During a visit to the enormous antiques site at the former RAF Hemswell in Lincolnshire, I came across the thought-provoking and relentlessly pro-Belgian. King Albert’s Book.
Produced by the Daily Telegraph in 1914 to raise money for Belgian refugees forced from their homes by the advancing Imperial German Armies, it contains hundreds of dedications, poems, pieces of music, drawings and cartoons donated by the `great and the good’ of the time; politicians, church leaders, musicians, artists and men and women of letters. It struck me as being the First World War equivalent of the charity songs and celebrity-driven events such as Children in Need which we see in the C21th. The book offers a vision of hope of plucky little nations standing up to larger aggressors, hopes that were to be sorely dashed over the rest of the century.
Of particular interest in relation to the study of Christianity and twentieth century warfare were the contributions made by the church leaders of the day. William Booth, founder of the Salvation Army, wrote a few lines which focused on God’s mercy and righteousness, and the love of one’s people.
The Prebendary of St. Paul’s Cathedral was one of many contributors who mentioned Belgium’s status as a small nation being overrun by a larger one, with allusion to the Biblical story of David and Goliath.
Randall Davidson, Archbishop of Canterbury, referred to the `high-handed wrong’ done to Belgium.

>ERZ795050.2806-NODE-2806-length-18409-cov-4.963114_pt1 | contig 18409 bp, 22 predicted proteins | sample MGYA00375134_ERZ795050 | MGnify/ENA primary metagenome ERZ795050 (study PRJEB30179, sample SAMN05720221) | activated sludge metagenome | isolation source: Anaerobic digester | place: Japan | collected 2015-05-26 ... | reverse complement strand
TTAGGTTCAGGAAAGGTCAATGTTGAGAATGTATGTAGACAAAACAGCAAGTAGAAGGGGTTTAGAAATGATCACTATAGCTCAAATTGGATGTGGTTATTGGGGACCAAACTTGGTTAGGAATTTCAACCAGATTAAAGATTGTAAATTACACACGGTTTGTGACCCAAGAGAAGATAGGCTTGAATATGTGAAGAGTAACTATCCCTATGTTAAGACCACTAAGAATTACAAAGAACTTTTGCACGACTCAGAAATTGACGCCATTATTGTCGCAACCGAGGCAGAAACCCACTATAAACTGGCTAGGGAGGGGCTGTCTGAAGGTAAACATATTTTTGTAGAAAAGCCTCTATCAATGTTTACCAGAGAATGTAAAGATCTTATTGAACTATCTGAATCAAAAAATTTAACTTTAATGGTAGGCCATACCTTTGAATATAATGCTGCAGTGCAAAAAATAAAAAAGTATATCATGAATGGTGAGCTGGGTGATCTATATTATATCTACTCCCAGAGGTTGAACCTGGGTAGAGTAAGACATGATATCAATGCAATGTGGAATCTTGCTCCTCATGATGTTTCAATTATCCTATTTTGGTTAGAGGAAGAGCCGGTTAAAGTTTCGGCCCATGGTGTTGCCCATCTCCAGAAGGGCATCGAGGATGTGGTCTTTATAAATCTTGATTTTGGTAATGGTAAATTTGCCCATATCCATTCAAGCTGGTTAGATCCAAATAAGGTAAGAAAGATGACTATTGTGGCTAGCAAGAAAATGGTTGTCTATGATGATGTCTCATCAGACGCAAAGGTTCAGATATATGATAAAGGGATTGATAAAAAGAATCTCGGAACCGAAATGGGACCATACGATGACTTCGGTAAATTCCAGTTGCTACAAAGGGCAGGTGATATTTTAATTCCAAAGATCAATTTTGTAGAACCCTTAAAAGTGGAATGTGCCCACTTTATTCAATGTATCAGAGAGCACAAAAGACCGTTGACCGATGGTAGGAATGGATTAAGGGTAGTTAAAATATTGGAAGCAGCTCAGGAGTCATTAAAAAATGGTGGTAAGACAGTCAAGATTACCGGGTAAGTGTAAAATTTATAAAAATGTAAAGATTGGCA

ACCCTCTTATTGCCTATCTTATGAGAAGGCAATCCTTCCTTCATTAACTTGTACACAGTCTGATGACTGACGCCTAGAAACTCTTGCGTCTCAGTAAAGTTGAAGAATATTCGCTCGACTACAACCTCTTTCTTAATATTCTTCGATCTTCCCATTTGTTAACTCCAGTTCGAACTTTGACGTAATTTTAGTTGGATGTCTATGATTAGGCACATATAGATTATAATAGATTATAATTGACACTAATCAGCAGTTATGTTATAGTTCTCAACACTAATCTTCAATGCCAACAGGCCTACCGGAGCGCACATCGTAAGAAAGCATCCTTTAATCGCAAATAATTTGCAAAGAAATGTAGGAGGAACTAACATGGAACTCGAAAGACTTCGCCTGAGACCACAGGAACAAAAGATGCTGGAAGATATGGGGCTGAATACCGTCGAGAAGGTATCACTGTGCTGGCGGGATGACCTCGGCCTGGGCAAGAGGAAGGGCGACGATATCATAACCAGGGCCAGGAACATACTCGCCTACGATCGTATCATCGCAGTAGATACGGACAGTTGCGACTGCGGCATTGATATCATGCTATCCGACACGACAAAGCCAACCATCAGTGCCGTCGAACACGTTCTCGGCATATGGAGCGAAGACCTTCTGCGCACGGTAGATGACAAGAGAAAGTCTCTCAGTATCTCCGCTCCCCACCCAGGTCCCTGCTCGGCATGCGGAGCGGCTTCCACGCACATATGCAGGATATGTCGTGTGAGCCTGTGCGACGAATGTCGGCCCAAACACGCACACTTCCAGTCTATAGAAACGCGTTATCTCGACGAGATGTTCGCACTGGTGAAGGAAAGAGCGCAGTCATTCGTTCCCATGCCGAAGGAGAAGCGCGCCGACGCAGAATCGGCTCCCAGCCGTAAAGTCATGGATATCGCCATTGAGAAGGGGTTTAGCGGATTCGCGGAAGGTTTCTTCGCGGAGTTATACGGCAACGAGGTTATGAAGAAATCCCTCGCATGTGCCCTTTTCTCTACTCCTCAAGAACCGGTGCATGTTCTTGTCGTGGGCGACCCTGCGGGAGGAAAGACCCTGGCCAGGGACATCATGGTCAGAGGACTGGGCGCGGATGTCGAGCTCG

Various portraits of a classical style were included, but perhaps the most poignant piece of propaganda was this cartoon of a Belgian refugee child, drawn by Charles Dana Gibson, the American illustrator.
Wessex man of letters Thomas Hardy wrote a special poem bemoaning the fate of Belgium, commenting on the silencing of the carillon bells of the picturesque towns in the nation.
Of extra interest was the fact that the book had been awarded to a young scholar at Norwich High School for Boys in the winter of 1914.
Donald H. Sharpen was the son of a Cromer veterinarian, aged 12 when he was given the book in recognition of his Good Conduct. A search on ancestry.co.uk revealed that Donald died in 1993, aged 91. If anyone can provide further information about Mr Sharpen, I would be pleased to hear from them at email@example.com
So all in all, £2 well spent with a wealth of political, religious and artistic propaganda, and a personal story behind the owner which merits further investigation…
If you would like to explore more about the links between Christianity and warfare, there are 20 case studies of individuals from various denominations who experienced the two world wars from a wide range of perspectives. Email firstname.lastname@example.org for further details on how to get a signed copy. £20 inc P+P for one book, £35 for two.